Religious Takeover – Or Event Marketing 101??

Patterico’s on vacation, so someone needs to step up and slam the LA Times today.

I only go to churches for weddings and funerals – and to hear my wife sing in her classical choir. Evangelical Christianity makes me mildly itchy, combining as it does spirituality, community, and a uniquely American kind of salesmanship. My own spiritual calls are quieter.

Having said that I curse and tear my hair out when I read stupid c**p like Tom Krattenmaker’s opinion article in today’s LA Times:

Should God go to the ballgame?
Events such as ‘faith day’ at Dodger Stadium signal the Christianization of pro sports.

On Sunday, Christian baseball fans will stream into Dodger Stadium for what is becoming more common fare at professional ballparks across the country — “faith day.”

Following the Dodgers vs. Rockies game, fans with special tickets will gather in a corner of the parking lot for a concert by the Christian rock band Hawk Nelson, an appearance by characters from the “Veggie Tales” Christian television program and testimonials by several devout Dodgers. The purpose, according to event organizer Brent High, is to promote the Gospel of Jesus.

High and his Christian events-promotion company, Third Coast Sports, have been organizing faith days and faith nights around minor league baseball for years. They reached the major leagues last season with three events at Turner Field, home of the Atlanta Braves, and will be in 10 major league cities this season. The event at Dodger Stadium will be the first in L.A.

Tim, please learn something about major league sports marketing before you sit at the keyboard and write something like this again.

Or check out the helpful site

In recent years, a growing number of MLB teams have hosted gay and lesbian community events or groups, including the Atlanta Braves, Boston Red Sox, Chicago Cubs, Chicago White Sox, Los Angeles Dodgers, Milwaukee Brewers, Minnesota Twins, New York Mets, Oakland A’s, Philadelphia Phillies, Pittsburgh Pirates, San Diego Padres, San Francisco Giants, Texas Rangers, Washington Nationals and Toronto Blue Jays. And others, such as the San Francisco Giants, Florida Marlins and Baltimore Orioles, have hosted AIDS Awareness Days.

Or go to

Viva Los Dodgers

Presented by Coca-Cola, Time Warner Cable, and Toyota. This year is the 10th anniversary of the music festival that celebrates Hispanic music and culture. Arrive early for the August 18 game for great music, prizes and food.

Tim, is it that you don’t get Internet access at work? You couldn’t pick up the phone and talk to anyone in the event marketing industry (I can suggest some names)? You know, do some freaking research?

4 thoughts on “Religious Takeover – Or Event Marketing 101??”

  1. This is but the latest in a series of Krattenmaker screeds against Christian religious expression at public events.

    01 July 07 — “Faith shouldn’t be red, white, and blue”: Oops. Somebody go tell the Founders.

    10 June 07 — “A pious nation?”:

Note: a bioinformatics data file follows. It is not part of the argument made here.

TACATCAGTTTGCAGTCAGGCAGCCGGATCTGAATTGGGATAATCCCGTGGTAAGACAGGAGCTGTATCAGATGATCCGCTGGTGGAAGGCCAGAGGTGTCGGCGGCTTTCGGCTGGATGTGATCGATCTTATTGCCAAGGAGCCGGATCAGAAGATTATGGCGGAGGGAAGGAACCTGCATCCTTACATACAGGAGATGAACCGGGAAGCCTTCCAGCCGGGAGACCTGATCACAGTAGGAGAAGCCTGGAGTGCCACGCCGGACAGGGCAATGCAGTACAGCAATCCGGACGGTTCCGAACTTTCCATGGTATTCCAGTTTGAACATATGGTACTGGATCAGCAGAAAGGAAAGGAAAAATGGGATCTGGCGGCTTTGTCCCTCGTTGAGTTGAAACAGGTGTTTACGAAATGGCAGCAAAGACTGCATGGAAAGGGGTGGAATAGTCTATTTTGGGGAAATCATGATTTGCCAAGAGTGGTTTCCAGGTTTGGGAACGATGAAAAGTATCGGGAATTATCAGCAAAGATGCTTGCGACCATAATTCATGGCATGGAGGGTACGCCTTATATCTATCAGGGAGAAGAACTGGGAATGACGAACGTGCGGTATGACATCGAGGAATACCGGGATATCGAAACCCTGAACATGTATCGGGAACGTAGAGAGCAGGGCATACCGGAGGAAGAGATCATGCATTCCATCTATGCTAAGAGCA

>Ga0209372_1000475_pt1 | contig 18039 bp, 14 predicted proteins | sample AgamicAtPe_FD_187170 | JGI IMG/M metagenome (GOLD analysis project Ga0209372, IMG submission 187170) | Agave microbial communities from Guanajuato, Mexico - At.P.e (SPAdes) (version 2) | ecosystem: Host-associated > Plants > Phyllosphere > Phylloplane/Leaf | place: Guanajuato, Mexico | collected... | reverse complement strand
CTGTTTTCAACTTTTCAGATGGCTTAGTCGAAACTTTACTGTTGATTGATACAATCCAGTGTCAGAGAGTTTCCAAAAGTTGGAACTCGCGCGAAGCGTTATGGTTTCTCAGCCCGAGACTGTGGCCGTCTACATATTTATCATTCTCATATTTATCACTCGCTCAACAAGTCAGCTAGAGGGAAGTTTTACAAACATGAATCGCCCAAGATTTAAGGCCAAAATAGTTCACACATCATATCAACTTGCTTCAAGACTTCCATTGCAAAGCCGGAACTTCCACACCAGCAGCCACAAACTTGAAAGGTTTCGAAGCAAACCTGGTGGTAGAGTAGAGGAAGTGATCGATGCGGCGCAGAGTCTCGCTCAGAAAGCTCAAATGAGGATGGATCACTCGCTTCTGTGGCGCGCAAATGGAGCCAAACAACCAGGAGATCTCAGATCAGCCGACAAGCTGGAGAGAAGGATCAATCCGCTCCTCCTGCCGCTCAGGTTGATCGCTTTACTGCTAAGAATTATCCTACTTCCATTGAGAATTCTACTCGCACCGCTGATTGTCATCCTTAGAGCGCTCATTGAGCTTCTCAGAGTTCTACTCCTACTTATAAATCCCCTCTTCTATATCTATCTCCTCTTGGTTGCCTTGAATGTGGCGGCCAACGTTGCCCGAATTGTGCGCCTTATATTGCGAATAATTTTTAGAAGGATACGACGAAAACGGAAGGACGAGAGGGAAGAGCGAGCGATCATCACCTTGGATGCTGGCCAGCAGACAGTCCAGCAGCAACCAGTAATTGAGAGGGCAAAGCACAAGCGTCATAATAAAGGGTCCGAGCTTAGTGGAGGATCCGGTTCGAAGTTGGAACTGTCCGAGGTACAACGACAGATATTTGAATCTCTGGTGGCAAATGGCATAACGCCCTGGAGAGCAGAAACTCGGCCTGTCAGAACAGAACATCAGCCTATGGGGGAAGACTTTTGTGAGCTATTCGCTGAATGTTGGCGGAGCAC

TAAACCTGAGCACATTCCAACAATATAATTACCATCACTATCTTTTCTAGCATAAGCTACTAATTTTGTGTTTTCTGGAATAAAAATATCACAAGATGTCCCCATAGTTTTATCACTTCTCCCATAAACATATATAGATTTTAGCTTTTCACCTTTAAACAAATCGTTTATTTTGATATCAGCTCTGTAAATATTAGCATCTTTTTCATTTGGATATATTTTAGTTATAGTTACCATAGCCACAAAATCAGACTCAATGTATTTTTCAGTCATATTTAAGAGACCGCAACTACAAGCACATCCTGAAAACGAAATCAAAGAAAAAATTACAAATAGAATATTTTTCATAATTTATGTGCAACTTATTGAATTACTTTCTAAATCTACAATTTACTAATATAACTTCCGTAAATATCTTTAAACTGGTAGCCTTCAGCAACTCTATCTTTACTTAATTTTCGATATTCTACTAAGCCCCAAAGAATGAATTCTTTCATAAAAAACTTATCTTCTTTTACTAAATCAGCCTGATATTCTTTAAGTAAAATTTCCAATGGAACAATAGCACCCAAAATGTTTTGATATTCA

01 April 07 — “A passion for moderation”: Odd, I don’t recall ever seeing history books entitled ‘Great Moderates of the Faith’ or even ‘Great American Moderates.’ Paul? Peter? John? James? _Jesus_? Ole Doctor Luke is about as close as you get to a moderate, and his moderation is primarily that of tone, rather than theology.

    There are “many more examples”: of this man’s writing, depressingly similar.

    He’s an outstanding example of what you get from a generation schooled to write “How do you _feel_ about this?” Rather than to analyse, support, refute, compare, contrast, evaluate, and so on.

    His _feelings_ are clear. That such stuff passes for ‘journalism’ these days explains a lot about the financial, er, “challenges” of the old-line media.

  2. OK, it’s clear that lots of people are publishing poorly-researched crap.

    Where are the *editors* in this process? Isn’t there a responsibility to do a modicum of fact-checking and context-checking before printing someone’s opinion? Wouldn’t you hope that this would be particularly true for a newspaper like the LAT that aspires to be one of the country’s leading papers?

    Obviously, what one wants on an Op-Ed page is a range of opinions. Presumably the editors would exclude a comment that included factual statements that are factually wrong, which doesn’t seem to be the case here.

    But what about statements like those quoted by AL that clearly ignore a relevant context? (Very much like quoting someone out of context.)

    One is on a slippery slope, of course, but surely there is a better place to stand than letting crap in.

  3. Beard:

    Where are the editors in this process?

    They’re there. Some of them actually know what they’re doing. Some of them even have life experience outside of the Columbia SoJ.

    “Journalism” has the same problem as “Education” – you go to school for four years to learn the politics of it (which you could learn in 10 minutes) and when you’re done there’s a good chance you don’t know dick else.

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